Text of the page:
Making public art public |

Making public art public

Arts Council offers sculptures to Steamboat

"Autumn Majesty," bronze sculpture by Curtis Zabel at West Lincoln Park along the Yampa River.
Matt Stensland

The Steamboat Springs Arts Council has offered its entire sculpture collection to the city of Steamboat Springs.

The collection of 13 sculptures has an estimated value of nearly $94,000, said Linda Laughlin, vice president of the Arts Council’s Board of Directors. Laughlin, also a member of the Public Art Board recently formed by the city, said the gift is intended to give the city more flexibility in planning and displaying local art, and to kick off the Public Art Board’s collection of local works.

“As we celebrate the Arts Council’s 35th anniversary this year, we offer this gift in gratitude to the citizens of Steamboat Springs and to honor the long-time support by the city of the Steamboat Springs Arts Council,” Laughlin wrote in a statement this week. “Further, we hope this gift will inspire other organizations of private citizens to make their own gifts or loans of fine sculptures that will enhance both the cultural and economic vitality of our city.”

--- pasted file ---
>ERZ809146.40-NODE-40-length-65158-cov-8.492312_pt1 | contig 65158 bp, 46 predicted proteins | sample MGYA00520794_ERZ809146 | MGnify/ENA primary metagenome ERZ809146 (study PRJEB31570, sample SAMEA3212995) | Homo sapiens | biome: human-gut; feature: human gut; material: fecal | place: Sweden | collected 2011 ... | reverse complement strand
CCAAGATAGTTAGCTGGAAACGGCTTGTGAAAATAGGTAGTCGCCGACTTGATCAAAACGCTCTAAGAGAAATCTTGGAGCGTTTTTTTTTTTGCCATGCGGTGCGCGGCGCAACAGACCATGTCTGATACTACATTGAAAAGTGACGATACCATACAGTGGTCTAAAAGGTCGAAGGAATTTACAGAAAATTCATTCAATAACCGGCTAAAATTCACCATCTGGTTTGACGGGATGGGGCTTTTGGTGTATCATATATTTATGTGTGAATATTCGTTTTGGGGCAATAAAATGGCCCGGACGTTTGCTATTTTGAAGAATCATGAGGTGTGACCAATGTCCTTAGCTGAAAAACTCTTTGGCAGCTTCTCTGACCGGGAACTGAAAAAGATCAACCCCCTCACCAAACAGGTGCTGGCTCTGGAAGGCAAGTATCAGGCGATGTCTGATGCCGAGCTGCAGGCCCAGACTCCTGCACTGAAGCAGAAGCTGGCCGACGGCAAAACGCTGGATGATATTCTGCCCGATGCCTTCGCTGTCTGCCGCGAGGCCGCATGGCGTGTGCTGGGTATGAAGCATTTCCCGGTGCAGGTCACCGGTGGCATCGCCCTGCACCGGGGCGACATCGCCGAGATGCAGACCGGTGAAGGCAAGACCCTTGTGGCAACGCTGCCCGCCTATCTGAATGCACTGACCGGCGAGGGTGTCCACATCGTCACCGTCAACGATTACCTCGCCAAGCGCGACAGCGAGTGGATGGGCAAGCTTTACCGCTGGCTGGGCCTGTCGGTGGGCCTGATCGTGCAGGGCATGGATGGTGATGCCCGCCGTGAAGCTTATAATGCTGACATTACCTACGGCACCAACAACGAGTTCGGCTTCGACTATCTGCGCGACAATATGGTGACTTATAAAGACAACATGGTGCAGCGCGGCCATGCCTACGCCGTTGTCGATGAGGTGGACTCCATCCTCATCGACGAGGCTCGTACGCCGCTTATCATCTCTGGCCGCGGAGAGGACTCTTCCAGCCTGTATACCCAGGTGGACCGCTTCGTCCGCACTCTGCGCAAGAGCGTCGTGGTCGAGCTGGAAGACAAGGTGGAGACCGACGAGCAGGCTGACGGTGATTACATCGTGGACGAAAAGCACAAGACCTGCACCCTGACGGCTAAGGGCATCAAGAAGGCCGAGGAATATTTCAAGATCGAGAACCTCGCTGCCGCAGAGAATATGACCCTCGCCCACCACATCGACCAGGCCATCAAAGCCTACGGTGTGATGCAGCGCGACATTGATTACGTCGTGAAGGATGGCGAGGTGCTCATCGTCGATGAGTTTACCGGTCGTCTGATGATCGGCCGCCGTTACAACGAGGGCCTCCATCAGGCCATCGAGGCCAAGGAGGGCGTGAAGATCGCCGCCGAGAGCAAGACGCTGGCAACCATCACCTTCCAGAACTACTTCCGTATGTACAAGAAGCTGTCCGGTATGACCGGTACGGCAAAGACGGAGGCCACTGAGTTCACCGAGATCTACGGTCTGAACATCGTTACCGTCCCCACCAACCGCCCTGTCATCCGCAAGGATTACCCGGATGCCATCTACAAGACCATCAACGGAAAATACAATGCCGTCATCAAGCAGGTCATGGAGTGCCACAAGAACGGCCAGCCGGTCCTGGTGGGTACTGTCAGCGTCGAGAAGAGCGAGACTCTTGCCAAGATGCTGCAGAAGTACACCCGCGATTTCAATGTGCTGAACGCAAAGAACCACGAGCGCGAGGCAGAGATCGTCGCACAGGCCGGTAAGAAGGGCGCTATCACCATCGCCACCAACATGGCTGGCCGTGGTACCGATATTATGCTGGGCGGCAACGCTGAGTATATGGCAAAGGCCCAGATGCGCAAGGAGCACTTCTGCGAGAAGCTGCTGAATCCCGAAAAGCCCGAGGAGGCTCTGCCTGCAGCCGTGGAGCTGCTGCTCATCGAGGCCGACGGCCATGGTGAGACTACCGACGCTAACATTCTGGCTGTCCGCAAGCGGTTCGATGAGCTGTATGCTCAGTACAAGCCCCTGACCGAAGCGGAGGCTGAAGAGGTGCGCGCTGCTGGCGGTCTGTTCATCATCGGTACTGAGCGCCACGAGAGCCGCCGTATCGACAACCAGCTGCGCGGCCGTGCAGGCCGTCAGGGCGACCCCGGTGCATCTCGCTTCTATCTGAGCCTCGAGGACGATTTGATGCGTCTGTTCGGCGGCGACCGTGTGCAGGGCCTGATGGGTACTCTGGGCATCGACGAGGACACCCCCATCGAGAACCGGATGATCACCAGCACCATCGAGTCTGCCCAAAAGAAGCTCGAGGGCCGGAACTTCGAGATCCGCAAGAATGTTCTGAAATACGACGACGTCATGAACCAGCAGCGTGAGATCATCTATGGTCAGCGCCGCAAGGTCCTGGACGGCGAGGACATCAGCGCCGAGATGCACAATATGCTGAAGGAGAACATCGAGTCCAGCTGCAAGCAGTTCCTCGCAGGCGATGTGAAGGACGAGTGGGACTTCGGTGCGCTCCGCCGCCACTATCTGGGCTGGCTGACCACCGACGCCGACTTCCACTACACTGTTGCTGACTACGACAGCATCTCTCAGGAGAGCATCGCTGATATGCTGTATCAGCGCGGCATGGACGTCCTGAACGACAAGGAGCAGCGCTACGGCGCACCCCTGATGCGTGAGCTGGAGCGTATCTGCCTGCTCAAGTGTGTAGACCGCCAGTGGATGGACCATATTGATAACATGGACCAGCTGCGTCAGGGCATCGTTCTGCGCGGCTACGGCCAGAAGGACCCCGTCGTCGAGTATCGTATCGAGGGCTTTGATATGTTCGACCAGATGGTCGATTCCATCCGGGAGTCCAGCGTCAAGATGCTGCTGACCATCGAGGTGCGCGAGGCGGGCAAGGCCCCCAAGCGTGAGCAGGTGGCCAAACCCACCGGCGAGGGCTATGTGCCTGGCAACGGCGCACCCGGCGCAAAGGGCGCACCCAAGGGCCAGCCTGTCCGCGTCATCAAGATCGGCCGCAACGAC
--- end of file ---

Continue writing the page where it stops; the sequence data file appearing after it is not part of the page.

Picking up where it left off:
Tuesday night, Laughlin formally offered the gift to the Steamboat Springs City Council, which welcomed the offer that council members said will likely be accepted after an assessment of maintenance and insurance costs related to the collection.

“We’re honored that you would consider this gift – thank you very much,” council member Ken Brenner said.

“If we’re serious about public arts, we should wholeheartedly endorse this,” echoed council member Paul Strong. “Unless the costs are outrageous, I can’t see any roadblocks to accepting this.”

Linda Kakela, city director of intergovernmental services, acknowledged “there will be some costs” associated with the collection, and told the council she will prepare an inventory and maintenance plan for consideration at a future council meeting.

Laughlin said she hopes many people will enjoy – and make an effort to locate – the sculptures while recreating or relaxing around Steamboat.

“This is really about visitors and citizens of Steamboat enjoying public art,” Laughlin said. “A lot of these pieces, people don’t know where they are.”

Steamboat sculptures

¤ The Steamboat Springs Arts Council has offered the following sculptures to the city of Steamboat Springs. Check them out when you’re out and about:

¤ “Antonio,” by Wayne Salge, in Old Town Square on Lincoln Avenue

¤ “Ascension,” by Victor Issa, in the Eleanor Bliss Garden near the Depot Art Center

¤ “Bear,” by Jim Selbe, at the Depot

¤ “Cougar,” by Rosette, not yet placed

¤ “Crane,” by Jack Stevens, on the Yampa River Core Trail about a quarter-mile upstream from downtown Steamboat

¤ “Dancers,” by John Simms, on the Yampa River behind the Colorado Group Realty office on Yampa Street

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